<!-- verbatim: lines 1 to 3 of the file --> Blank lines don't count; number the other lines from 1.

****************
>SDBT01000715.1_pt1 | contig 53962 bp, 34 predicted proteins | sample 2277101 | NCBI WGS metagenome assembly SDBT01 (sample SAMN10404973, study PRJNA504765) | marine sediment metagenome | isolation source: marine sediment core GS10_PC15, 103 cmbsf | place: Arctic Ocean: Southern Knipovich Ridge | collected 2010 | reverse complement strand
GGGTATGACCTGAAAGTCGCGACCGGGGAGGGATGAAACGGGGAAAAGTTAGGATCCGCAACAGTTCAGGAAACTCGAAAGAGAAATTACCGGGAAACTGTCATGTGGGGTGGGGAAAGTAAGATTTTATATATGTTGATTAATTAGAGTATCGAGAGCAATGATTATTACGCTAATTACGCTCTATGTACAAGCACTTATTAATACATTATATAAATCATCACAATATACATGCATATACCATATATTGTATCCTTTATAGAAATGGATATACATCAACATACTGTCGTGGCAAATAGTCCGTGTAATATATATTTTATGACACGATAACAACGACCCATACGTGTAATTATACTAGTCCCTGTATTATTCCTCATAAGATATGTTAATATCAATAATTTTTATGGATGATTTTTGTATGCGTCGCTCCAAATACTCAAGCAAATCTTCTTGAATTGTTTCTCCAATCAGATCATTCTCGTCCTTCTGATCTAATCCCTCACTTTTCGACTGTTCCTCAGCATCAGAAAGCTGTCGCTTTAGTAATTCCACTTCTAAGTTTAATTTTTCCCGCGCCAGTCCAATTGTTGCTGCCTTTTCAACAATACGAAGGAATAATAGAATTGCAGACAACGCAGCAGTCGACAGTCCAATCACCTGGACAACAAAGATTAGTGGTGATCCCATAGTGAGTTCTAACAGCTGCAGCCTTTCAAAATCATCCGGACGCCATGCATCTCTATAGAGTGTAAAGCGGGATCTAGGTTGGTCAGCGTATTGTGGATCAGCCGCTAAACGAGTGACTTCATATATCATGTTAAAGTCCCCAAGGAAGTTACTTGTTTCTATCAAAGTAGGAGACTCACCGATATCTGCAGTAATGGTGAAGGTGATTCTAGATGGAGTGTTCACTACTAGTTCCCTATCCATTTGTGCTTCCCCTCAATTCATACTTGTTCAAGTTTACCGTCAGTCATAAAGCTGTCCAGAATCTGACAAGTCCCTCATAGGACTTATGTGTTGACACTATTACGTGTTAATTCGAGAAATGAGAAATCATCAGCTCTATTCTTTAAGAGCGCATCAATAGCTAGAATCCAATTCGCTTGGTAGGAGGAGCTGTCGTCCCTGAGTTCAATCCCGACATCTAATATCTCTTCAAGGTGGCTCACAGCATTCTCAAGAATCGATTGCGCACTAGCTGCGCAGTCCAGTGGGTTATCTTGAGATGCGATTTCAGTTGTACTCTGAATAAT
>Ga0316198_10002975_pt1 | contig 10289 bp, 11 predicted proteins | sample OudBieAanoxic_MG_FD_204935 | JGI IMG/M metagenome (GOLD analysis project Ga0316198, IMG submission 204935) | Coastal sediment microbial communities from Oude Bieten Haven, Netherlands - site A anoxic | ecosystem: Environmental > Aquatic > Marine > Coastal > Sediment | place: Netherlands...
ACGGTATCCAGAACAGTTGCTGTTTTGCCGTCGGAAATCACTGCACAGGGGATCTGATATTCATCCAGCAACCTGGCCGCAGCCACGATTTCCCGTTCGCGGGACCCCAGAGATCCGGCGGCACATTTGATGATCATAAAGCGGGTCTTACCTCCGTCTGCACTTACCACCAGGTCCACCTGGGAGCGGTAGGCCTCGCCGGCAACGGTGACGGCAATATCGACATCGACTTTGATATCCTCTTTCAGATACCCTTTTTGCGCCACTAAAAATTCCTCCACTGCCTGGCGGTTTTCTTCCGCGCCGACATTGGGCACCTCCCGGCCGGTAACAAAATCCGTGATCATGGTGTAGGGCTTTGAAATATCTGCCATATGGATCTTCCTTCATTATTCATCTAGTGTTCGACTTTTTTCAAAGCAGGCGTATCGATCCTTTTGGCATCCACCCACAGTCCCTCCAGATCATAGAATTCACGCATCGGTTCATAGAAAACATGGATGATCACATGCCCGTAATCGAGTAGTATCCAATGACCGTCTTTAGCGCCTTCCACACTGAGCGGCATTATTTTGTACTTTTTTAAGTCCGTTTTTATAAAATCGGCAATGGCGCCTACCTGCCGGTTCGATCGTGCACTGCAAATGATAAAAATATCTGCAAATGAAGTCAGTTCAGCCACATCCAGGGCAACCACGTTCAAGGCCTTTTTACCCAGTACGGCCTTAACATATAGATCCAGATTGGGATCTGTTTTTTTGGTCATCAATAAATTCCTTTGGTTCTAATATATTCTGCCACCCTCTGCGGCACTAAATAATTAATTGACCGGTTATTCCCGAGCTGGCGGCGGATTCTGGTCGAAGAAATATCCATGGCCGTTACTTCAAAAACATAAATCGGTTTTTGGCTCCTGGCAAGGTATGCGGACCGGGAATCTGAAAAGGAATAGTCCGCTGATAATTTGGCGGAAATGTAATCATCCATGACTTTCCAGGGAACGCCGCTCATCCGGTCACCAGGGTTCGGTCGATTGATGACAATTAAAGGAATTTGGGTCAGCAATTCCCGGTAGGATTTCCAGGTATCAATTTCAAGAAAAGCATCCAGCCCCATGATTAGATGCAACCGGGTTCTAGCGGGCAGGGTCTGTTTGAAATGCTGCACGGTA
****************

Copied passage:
>SDBT01000715.1_pt1 | contig 53962 bp, 34 predicted proteins | sample 2277101 | NCBI WGS metagenome assembly SDBT01 (sample SAMN10404973, study PRJNA504765) | marine sediment metagenome | isolation source: marine sediment core GS10_PC15, 103 cmbsf | place: Arctic Ocean: Southern Knipovich Ridge | collected 2010 | reverse complement strand
GGGTATGACCTGAAAGTCGCGACCGGGGAGGGATGAAACGGGGAAAAGTTAGGATCCGCAACAGTTCAGGAAACTCGAAAGAGAAATTACCGGGAAACTGTCATGTGGGGTGGGGAAAGTAAGATTTTATATATGTTGATTAATTAGAGTATCGAGAGCAATGATTATTACGCTAATTACGCTCTATGTACAAGCACTTATTAATACATTATATAAATCATCACAATATACATGCATATACCATATATTGTATCCTTTATAGAAATGGATATACATCAACATACTGTCGTGGCAAATAGTCCGTGTAATATATATTTTATGACACGATAACAACGACCCATACGTGTAATTATACTAGTCCCTGTATTATTCCTCATAAGATATGTTAATATCAATAATTTTTATGGATGATTTTTGTATGCGTCGCTCCAAATACTCAAGCAAATCTTCTTGAATTGTTTCTCCAATCAGATCATTCTCGTCCTTCTGATCTAATCCCTCACTTTTCGACTGTTCCTCAGCATCAGAAAGCTGTCGCTTTAGTAATTCCACTTCTAAGTTTAATTTTTCCCGCGCCAGTCCAATTGTTGCTGCCTTTTCAACAATACGAAGGAATAATAGAATTGCAGACAACGCAGCAGTCGACAGTCCAATCACCTGGACAACAAAGATTAGTGGTGATCCCATAGTGAGTTCTAACAGCTGCAGCCTTTCAAAATCATCCGGACGCCATGCATCTCTATAGAGTGTAAAGCGGGATCTAGGTTGGTCAGCGTATTGTGGATCAGCCGCTAAACGAGTGACTTCATATATCATGTTAAAGTCCCCAAGGAAGTTACTTGTTTCTATCAAAGTAGGAGACTCACCGATATCTGCAGTAATGGTGAAGGTGATTCTAGATGGAGTGTTCACTACTAGTTCCCTATCCATTTGTGCTTCCCCTCAATTCATACTTGTTCAAGTTTACCGTCAGTCATAAAGCTGTCCAGAATCTGACAAGTCCCTCATAGGACTTATGTGTTGACACTATTACGTGTTAATTCGAGAAATGAGAAATCATCAGCTCTATTCTTTAAGAGCGCATCAATAGCTAGAATCCAATTCGCTTGGTAGGAGGAGCTGTCGTCCCTGAGTTCAATCCCGACATCTAATATCTCTTCAAGGTGGCTCACAGCATTCTCAAGAATCGATTGCGCACTAGCTGCGCAGTCCAGTGGGTTATCTTGAGATGCGATTTCAGTTGTACTCTGAATAAT
>Ga0316198_10002975_pt1 | contig 10289 bp, 11 predicted proteins | sample OudBieAanoxic_MG_FD_204935 | JGI IMG/M metagenome (GOLD analysis project Ga0316198, IMG submission 204935) | Coastal sediment microbial communities from Oude Bieten Haven, Netherlands - site A anoxic | ecosystem: Environmental > Aquatic > Marine > Coastal > Sediment | place: Netherlands...